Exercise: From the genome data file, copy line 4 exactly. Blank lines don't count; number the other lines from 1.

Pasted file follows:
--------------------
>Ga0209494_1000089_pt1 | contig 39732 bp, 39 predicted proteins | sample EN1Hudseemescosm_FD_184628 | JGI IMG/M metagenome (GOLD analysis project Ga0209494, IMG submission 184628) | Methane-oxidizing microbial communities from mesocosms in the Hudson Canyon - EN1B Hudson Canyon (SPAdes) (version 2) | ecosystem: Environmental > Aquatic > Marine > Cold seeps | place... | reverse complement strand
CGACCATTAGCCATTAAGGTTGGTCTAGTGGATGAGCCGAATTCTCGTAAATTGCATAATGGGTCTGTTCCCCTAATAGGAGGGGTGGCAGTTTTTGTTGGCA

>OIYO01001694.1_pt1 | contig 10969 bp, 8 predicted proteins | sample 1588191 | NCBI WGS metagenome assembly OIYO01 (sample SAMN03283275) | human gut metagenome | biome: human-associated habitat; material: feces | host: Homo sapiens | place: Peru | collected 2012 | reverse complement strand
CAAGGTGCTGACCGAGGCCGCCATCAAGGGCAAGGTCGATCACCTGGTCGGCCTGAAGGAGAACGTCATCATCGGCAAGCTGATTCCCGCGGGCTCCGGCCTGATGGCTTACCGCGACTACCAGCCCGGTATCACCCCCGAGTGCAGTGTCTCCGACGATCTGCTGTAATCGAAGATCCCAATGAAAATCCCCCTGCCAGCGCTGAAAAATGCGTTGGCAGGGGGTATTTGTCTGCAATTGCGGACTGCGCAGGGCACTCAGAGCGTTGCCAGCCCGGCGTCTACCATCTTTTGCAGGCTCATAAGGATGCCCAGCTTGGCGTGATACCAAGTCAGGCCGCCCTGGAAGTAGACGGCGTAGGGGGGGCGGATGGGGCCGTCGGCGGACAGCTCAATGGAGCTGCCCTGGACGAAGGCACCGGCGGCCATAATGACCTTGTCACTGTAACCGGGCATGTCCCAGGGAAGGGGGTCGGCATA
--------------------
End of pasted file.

CAAGGTGCTGACCGAGGCCGCCATCAAGGGCAAGGTCGATCACCTGGTCGGCCTGAAGGAGAACGTCATCATCGGCAAGCTGATTCCCGCGGGCTCCGGCCTGATGGCTTACCGCGACTACCAGCCCGGTATCACCCCCGAGTGCAGTGTCTCCGACGATCTGCTGTAATCGAAGATCCCAATGAAAATCCCCCTGCCAGCGCTGAAAAATGCGTTGGCAGGGGGTATTTGTCTGCAATTGCGGACTGCGCAGGGCACTCAGAGCGTTGCCAGCCCGGCGTCTACCATCTTTTGCAGGCTCATAAGGATGCCCAGCTTGGCGTGATACCAAGTCAGGCCGCCCTGGAAGTAGACGGCGTAGGGGGGGCGGATGGGGCCGTCGGCGGACAGCTCAATGGAGCTGCCCTGGACGAAGGCACCGGCGGCCATAATGACCTTGTCACTGTAACCGGGCATGTCCCAGGGAAGGGGGTCGGCATA